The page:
Describe your printmaking process.
I create cheerful illustrative lino prints that often celebrate places or moments in time. In the last year, I’ve been exploring vessel silhouettes and placing all of the detail inside those shapes. I contrast this using a pop of colour in the form of a bold botanical element.
How and where did you learn to print?
I trained in printed textiles at Swansea College of Art, creating busy hand-drawn prints for interiors. At the time I was working with silkscreen, digital textile printing and embroidery. I started lino printing several years after I graduated and am now completely hooked on the process.
Despite the obvious labour intensity of printmaking, the hours of carving, inking, the trial and (plenty of) error – I find printmaking and the finality of the decisions involved a real positive. I find the planning exciting, the carving calming. For the first inking up I’m all adrenaline and that first peel back is (hopefully) super satisfying. I think any form of making with our hands is so beneficial, especially today.
Where do you work?
I work in a shed at the bottom of my Dad’s garden in Glastonbury. It was actually my bedroom when I first graduated but now my printmaking has fully outgrown my little house, I’ve reclaimed the “hut” solely for printmaking and it’s an ideal studio. I also have a studio in the conservatory at home where I do most of my carving and drawing.
How long have you been printmaking?
I had my first go with some lino in 2018. At the time I was doing illustrations for books and didn’t get a chance to take it any further. When I decided I wanted some variety in my work life and started running creative workshops, I realised it would be a great one to teach. It’s so accessible to people with different creative confidence levels.
I started working with lino regularly for demos and creating examples but it wasn’t until 2020 that I started properly dedicating time to making lino prints just for me, and challenging myself to work bigger.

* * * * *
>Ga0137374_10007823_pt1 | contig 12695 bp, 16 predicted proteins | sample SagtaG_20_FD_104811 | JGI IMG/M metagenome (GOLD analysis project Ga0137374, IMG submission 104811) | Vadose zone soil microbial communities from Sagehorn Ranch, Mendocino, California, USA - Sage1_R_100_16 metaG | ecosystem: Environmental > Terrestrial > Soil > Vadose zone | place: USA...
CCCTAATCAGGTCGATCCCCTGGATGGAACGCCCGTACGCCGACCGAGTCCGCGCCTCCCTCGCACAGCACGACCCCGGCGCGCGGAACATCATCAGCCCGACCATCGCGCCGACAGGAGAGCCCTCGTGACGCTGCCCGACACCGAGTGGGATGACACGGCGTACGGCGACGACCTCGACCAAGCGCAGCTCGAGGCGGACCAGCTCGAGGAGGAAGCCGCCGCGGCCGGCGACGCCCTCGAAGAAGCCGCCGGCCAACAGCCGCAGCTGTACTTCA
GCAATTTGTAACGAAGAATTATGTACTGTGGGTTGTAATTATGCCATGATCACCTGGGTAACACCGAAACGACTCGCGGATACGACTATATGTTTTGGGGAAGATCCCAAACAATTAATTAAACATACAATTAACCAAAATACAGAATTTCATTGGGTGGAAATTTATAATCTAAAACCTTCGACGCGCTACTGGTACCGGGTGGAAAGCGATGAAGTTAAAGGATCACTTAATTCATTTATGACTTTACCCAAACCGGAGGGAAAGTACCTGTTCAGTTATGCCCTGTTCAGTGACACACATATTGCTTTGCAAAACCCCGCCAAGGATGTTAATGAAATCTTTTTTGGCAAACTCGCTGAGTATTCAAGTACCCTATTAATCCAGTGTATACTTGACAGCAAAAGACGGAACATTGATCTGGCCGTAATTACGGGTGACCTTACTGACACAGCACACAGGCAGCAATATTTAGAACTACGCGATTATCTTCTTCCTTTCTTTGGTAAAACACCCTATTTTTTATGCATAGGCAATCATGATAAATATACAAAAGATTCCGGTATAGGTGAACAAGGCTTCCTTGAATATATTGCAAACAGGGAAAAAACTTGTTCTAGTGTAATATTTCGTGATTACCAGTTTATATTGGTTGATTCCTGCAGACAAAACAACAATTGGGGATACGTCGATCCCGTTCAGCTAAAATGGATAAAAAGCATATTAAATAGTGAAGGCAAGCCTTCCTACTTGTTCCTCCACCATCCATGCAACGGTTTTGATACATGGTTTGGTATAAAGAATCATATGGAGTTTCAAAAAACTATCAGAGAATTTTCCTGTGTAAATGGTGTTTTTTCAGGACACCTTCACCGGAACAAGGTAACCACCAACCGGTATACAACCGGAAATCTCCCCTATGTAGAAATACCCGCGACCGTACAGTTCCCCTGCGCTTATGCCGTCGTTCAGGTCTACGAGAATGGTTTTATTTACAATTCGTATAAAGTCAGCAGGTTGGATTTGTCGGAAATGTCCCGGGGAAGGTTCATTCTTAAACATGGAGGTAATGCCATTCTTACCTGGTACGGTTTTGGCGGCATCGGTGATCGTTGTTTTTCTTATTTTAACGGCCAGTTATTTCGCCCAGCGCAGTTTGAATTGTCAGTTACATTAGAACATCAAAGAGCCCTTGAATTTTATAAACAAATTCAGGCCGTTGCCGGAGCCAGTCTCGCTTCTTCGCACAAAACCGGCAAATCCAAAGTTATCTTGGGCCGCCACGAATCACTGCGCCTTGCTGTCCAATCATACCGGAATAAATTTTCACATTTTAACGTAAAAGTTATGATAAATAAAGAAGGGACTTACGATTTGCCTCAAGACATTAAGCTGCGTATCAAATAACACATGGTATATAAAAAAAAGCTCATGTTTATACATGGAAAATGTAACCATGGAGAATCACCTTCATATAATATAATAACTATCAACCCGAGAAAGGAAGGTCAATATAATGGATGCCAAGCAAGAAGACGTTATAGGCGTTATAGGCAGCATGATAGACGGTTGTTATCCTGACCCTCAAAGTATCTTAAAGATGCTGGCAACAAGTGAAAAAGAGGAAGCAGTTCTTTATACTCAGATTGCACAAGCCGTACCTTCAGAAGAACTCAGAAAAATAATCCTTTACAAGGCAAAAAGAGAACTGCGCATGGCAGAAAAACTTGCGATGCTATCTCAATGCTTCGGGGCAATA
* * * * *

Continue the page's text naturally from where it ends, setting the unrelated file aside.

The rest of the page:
What inspires you?
So many things! but here are some top ones… Places and moments in time, wonderful things my friends say, close embraces, vessels, shadows, stories. Everything is potential inspiration for a print and I find that adds to the experience of a walk, holiday, and golden hour shadows.
What is your favourite printmaking product?
Cranfield Oil Based Safewash ink tubes.
What have you made that you are most proud of?
Earlier this year I was commissioned to design a print for the V&A Museum shop. This was a dream project for me. The print aims to capture the experience of a visit to the museum, from cake and coffee in the iconic John Madejski Gardens, to the unfolding layers of ornate architecture, the vast sculptures, delicate jewellery and decorative textiles.
Where can we see your work? Where do you sell?
What will we be seeing from you next?
I’ve got lots of print ideas I’m really looking forward to carving and I’ve got a very exciting collaboration that will launch in 2022. I’ve teamed up with a beautiful brand on a textile design pieced together from individual lino printed scenes and I look forward to being able to share the details!
Do you have any advice for other printmakers and creatives?
Play, experiment, make time for drawing and development. I still feel I’ve barely touched the surface of all I want to learn about lino printing. I didn’t start selling my lino prints properly until I stopped worrying about selling them and started just really enjoying making them regularly.
Another important piece of advice for navigating Instagram as a creative – The only comparison worth making is the one between yourself then and now. That could be the way your printing has developed since last month or how much more time you are spending creatively than you did last year. All things to celebrate! ”Comparison is the thief of joy.” – Theodore Roosevelt.
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